Despite the halt of regular season play in the AHL due to the COVID-19 pandemic, Tucson Roadrunners right winger Hudson Fasching still received a bit of good news. Fasching was named the team’s IOA/American Specialty Man of the Year for the 2019-20 season for his efforts off the ice.
Due to the win, Fasching is now one of the finalists for the league’s Yanick Dupre Memorial Award. The winner of the overall IOA/American Specialty Man of the Year will be named at a later date.
Fasching says a media staffer from the team notified him on April 6 of his nomination. He says the recognition “felt good.”
“They know I’m trying to do the best I can. My intentions are always trying to help the community and just trying to help everyone around as best I can. I give a lot of that credit to Tucson Roadrunners staff for setting me up to be successful and helping the community, too,” Fasching says.
Throughout his season and career with the Roadrunners, Fasching has made several appearances for the team. His highlight, though, was a visit to Diamond Children’s Medical Center in January.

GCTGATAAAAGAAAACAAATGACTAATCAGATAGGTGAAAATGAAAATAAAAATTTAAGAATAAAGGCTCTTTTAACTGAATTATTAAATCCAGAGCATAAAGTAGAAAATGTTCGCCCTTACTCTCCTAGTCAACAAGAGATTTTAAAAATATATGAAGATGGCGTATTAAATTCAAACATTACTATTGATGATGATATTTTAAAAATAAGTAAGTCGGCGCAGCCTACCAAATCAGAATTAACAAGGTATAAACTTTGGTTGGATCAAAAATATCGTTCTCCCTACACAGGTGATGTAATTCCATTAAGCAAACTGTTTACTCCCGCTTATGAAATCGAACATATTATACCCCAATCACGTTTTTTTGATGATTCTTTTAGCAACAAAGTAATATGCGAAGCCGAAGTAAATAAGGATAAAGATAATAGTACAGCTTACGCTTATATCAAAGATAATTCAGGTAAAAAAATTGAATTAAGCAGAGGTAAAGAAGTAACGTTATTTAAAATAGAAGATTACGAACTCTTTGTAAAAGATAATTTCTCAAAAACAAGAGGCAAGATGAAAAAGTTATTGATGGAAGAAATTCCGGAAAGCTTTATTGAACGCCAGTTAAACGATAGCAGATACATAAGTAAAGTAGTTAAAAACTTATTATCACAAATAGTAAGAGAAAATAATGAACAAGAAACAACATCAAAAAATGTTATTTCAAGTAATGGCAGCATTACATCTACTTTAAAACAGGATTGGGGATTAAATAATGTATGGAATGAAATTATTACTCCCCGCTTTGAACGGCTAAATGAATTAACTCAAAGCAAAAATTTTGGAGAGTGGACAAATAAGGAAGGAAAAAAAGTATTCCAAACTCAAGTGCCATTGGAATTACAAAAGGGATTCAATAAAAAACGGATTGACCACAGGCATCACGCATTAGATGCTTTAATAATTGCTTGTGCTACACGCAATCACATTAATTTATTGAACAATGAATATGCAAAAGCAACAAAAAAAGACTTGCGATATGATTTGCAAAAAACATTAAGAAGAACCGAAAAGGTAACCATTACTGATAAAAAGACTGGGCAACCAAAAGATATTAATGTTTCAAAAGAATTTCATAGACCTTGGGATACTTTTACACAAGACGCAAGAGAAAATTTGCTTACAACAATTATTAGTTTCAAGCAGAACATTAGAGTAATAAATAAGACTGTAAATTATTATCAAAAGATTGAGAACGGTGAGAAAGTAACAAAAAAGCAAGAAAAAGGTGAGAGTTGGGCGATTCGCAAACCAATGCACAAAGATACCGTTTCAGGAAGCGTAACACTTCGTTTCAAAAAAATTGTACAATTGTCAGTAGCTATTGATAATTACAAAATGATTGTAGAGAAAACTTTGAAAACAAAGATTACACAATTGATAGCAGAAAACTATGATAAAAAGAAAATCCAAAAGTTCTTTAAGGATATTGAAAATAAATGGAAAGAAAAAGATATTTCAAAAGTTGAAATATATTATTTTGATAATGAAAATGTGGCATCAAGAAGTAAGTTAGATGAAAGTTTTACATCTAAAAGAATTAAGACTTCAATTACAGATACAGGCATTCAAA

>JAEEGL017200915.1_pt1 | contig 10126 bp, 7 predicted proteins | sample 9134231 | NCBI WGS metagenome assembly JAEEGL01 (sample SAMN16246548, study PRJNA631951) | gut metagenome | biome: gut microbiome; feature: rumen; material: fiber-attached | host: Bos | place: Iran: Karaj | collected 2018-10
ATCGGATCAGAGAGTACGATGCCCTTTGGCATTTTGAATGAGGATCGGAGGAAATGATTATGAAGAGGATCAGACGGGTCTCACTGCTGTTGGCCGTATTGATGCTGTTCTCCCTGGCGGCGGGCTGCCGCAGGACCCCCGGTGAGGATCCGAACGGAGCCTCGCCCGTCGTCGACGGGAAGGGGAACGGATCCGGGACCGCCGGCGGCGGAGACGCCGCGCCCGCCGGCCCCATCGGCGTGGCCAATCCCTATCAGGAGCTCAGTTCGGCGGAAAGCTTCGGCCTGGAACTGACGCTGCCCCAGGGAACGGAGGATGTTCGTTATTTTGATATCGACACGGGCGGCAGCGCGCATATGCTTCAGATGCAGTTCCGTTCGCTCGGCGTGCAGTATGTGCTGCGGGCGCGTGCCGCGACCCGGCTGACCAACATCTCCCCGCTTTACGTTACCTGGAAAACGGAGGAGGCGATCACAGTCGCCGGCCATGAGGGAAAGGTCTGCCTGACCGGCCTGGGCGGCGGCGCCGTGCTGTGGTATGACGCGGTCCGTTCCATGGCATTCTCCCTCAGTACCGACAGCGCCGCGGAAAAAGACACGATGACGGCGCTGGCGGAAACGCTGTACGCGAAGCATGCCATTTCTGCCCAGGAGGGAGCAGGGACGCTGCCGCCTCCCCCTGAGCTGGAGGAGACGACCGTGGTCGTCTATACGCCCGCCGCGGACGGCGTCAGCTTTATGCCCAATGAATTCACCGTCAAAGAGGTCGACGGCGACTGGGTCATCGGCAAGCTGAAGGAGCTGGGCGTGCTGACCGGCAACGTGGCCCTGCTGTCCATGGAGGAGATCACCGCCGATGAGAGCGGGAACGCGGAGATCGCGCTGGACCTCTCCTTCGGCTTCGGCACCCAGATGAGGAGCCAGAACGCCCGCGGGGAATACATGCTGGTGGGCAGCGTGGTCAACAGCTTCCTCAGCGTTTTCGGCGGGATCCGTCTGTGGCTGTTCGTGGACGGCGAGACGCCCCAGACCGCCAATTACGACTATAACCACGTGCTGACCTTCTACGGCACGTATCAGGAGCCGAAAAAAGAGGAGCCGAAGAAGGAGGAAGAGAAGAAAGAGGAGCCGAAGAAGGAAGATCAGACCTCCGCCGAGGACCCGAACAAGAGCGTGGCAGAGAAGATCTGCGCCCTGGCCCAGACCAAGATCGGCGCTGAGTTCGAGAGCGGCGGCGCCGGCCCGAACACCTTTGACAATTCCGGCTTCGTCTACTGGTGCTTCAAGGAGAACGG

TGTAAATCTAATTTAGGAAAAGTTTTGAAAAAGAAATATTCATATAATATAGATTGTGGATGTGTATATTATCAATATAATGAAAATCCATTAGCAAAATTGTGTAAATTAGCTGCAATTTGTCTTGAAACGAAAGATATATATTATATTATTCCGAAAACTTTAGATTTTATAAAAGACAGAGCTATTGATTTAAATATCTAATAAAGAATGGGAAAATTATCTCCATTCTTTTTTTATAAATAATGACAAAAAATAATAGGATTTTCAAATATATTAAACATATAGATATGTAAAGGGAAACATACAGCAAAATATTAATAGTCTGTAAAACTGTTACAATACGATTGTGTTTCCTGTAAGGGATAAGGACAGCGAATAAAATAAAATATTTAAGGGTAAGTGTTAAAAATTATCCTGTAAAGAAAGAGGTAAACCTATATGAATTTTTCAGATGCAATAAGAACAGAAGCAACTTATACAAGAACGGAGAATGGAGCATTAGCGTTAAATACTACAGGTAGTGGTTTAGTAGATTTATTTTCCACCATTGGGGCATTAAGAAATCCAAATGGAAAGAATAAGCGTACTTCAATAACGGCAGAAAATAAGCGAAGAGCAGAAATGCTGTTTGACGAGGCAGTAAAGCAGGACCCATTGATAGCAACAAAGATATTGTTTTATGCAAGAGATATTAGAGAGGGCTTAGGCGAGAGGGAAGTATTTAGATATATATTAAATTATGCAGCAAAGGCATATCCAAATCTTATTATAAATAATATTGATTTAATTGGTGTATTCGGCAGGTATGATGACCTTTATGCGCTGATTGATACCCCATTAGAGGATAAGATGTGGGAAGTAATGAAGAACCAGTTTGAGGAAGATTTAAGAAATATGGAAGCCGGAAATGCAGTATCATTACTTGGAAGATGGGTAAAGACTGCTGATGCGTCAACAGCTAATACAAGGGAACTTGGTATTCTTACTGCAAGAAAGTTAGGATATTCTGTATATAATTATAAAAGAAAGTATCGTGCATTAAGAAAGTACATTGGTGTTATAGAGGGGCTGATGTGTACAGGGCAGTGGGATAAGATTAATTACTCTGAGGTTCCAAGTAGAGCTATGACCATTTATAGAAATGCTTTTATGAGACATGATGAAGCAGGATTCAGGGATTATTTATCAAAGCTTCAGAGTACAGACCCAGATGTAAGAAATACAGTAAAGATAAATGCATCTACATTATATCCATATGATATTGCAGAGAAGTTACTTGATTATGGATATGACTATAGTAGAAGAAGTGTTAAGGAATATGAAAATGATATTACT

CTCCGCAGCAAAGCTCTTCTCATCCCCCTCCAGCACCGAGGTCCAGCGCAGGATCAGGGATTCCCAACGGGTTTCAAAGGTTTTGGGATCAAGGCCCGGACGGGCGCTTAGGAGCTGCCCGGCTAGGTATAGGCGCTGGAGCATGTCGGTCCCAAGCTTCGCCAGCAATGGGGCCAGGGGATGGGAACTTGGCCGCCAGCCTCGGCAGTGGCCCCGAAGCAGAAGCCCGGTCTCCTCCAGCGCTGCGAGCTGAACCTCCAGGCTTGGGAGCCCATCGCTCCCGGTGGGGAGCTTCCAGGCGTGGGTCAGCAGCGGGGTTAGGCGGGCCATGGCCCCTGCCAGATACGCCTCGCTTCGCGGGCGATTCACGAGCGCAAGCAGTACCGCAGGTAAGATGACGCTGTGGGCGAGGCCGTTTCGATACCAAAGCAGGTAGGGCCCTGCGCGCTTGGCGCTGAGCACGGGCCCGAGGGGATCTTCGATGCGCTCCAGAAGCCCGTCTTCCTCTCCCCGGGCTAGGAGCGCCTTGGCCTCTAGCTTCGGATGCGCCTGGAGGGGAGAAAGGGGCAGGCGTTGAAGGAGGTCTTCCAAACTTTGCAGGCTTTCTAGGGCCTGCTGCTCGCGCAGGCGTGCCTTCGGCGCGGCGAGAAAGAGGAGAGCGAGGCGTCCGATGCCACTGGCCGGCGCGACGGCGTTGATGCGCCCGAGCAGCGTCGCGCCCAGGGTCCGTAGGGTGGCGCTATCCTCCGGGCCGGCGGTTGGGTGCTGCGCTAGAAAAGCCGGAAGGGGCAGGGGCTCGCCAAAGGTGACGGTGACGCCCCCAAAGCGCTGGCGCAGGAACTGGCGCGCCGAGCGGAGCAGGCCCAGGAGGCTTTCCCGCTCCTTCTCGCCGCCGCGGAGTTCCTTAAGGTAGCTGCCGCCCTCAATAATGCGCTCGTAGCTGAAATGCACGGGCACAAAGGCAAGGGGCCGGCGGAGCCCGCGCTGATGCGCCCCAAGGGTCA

At the medical center, he visited kids to joke and talk hockey—anything that could take their mind off of their illness. He says the experience also motivates him to continue off-the-ice activities to spread positivity and fun even when he cannot play.
“You kind of have a better perspective of what they’re going through, and just kind of understanding how hard it is,” he says.
“You’re just trying to find other things to distract them from the struggles they’re going through at the time, and it’s personal.”
While he is waiting on the league announcement, Fasching is hard at work trying to stay in shape. He is hoping the COVID-19 pandemic will come to enough of a halt to safely allow players back into the rink for practices and eventually games. At this point, players would normally be preparing to attempt an AHL playoff run.
The Roadrunners have a group text chat going in the meantime, he says, where players periodically give updates on their lives and exercise routines. Ice time is hard to come by, so many are not skating, but Fasching says he is doing what he can to keep up his abilities should a reprieve from the quarantine come.
“Being game ready is hard, but at the same time, you know, I can make some gains right now in terms of strength and speed that under normal circumstances would be much more challenging,” he says.